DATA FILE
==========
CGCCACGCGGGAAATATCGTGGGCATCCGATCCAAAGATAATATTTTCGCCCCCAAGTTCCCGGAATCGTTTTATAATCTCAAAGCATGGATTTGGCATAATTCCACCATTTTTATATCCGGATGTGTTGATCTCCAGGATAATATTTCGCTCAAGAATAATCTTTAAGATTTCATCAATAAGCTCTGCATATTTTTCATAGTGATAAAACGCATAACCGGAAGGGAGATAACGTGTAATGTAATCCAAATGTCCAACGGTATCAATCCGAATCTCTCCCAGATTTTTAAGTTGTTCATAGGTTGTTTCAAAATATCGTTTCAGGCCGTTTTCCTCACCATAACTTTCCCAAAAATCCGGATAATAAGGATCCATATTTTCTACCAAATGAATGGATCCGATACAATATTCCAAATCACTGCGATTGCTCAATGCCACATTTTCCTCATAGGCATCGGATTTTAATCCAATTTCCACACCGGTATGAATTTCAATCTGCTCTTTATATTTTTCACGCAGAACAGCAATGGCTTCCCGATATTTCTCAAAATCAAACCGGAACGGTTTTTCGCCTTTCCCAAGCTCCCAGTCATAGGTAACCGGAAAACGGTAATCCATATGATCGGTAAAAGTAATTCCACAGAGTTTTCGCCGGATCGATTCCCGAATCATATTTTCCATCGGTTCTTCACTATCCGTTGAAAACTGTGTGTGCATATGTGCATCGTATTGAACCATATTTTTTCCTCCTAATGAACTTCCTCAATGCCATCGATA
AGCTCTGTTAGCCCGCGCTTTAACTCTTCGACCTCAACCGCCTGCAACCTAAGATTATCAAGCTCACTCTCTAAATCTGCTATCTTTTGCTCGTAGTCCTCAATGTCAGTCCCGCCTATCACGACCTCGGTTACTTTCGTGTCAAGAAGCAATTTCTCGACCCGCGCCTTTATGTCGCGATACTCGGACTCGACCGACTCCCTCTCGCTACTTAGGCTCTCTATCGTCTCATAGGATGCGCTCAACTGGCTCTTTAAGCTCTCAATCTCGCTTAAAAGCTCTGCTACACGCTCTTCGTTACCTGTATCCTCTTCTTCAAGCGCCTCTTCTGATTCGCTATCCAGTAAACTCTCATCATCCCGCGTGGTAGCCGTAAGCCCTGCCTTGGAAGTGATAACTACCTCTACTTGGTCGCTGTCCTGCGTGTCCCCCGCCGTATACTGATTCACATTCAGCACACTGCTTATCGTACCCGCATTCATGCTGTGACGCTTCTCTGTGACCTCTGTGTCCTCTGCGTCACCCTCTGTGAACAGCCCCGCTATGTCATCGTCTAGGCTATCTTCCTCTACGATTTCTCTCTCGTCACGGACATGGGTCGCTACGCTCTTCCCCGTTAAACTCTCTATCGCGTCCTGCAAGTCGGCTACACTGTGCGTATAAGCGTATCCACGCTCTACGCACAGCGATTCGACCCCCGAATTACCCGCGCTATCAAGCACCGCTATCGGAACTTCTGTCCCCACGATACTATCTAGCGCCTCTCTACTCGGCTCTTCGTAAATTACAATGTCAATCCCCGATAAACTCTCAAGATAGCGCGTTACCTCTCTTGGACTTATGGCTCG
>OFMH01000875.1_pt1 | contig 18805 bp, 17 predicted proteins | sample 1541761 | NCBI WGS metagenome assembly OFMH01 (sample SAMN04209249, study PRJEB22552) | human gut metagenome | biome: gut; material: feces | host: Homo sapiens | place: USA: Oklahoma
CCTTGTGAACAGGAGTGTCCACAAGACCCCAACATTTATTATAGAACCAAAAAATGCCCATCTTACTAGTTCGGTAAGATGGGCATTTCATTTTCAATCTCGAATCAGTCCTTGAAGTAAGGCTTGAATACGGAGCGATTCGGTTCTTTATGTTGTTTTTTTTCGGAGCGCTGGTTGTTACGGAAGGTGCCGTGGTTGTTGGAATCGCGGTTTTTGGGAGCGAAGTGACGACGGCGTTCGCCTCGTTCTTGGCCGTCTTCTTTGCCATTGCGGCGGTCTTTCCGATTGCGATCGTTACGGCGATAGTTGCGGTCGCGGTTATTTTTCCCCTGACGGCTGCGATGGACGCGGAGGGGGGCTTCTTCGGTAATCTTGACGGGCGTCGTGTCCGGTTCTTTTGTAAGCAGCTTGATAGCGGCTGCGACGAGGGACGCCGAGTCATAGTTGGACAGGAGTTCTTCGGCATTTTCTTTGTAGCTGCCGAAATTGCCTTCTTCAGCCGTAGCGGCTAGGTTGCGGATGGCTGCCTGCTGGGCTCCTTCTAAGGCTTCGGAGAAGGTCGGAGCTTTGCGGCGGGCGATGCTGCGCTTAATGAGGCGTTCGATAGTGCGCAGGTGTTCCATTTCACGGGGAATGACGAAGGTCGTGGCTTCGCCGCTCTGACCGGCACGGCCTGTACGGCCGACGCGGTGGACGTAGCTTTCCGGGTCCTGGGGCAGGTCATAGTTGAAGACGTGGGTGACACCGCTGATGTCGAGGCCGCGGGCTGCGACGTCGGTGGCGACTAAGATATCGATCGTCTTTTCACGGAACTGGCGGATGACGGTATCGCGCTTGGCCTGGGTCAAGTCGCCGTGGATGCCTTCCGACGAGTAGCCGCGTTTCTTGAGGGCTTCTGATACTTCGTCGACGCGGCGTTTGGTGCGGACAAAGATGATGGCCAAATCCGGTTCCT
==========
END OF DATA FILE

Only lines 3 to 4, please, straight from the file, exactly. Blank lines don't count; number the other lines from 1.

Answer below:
>OFMH01000875.1_pt1 | contig 18805 bp, 17 predicted proteins | sample 1541761 | NCBI WGS metagenome assembly OFMH01 (sample SAMN04209249, study PRJEB22552) | human gut metagenome | biome: gut; material: feces | host: Homo sapiens | place: USA: Oklahoma
CCTTGTGAACAGGAGTGTCCACAAGACCCCAACATTTATTATAGAACCAAAAAATGCCCATCTTACTAGTTCGGTAAGATGGGCATTTCATTTTCAATCTCGAATCAGTCCTTGAAGTAAGGCTTGAATACGGAGCGATTCGGTTCTTTATGTTGTTTTTTTTCGGAGCGCTGGTTGTTACGGAAGGTGCCGTGGTTGTTGGAATCGCGGTTTTTGGGAGCGAAGTGACGACGGCGTTCGCCTCGTTCTTGGCCGTCTTCTTTGCCATTGCGGCGGTCTTTCCGATTGCGATCGTTACGGCGATAGTTGCGGTCGCGGTTATTTTTCCCCTGACGGCTGCGATGGACGCGGAGGGGGGCTTCTTCGGTAATCTTGACGGGCGTCGTGTCCGGTTCTTTTGTAAGCAGCTTGATAGCGGCTGCGACGAGGGACGCCGAGTCATAGTTGGACAGGAGTTCTTCGGCATTTTCTTTGTAGCTGCCGAAATTGCCTTCTTCAGCCGTAGCGGCTAGGTTGCGGATGGCTGCCTGCTGGGCTCCTTCTAAGGCTTCGGAGAAGGTCGGAGCTTTGCGGCGGGCGATGCTGCGCTTAATGAGGCGTTCGATAGTGCGCAGGTGTTCCATTTCACGGGGAATGACGAAGGTCGTGGCTTCGCCGCTCTGACCGGCACGGCCTGTACGGCCGACGCGGTGGACGTAGCTTTCCGGGTCCTGGGGCAGGTCATAGTTGAAGACGTGGGTGACACCGCTGATGTCGAGGCCGCGGGCTGCGACGTCGGTGGCGACTAAGATATCGATCGTCTTTTCACGGAACTGGCGGATGACGGTATCGCGCTTGGCCTGGGTCAAGTCGCCGTGGATGCCTTCCGACGAGTAGCCGCGTTTCTTGAGGGCTTCTGATACTTCGTCGACGCGGCGTTTGGTGCGGACAAAGATGATGGCCAAATCCGGTTCCT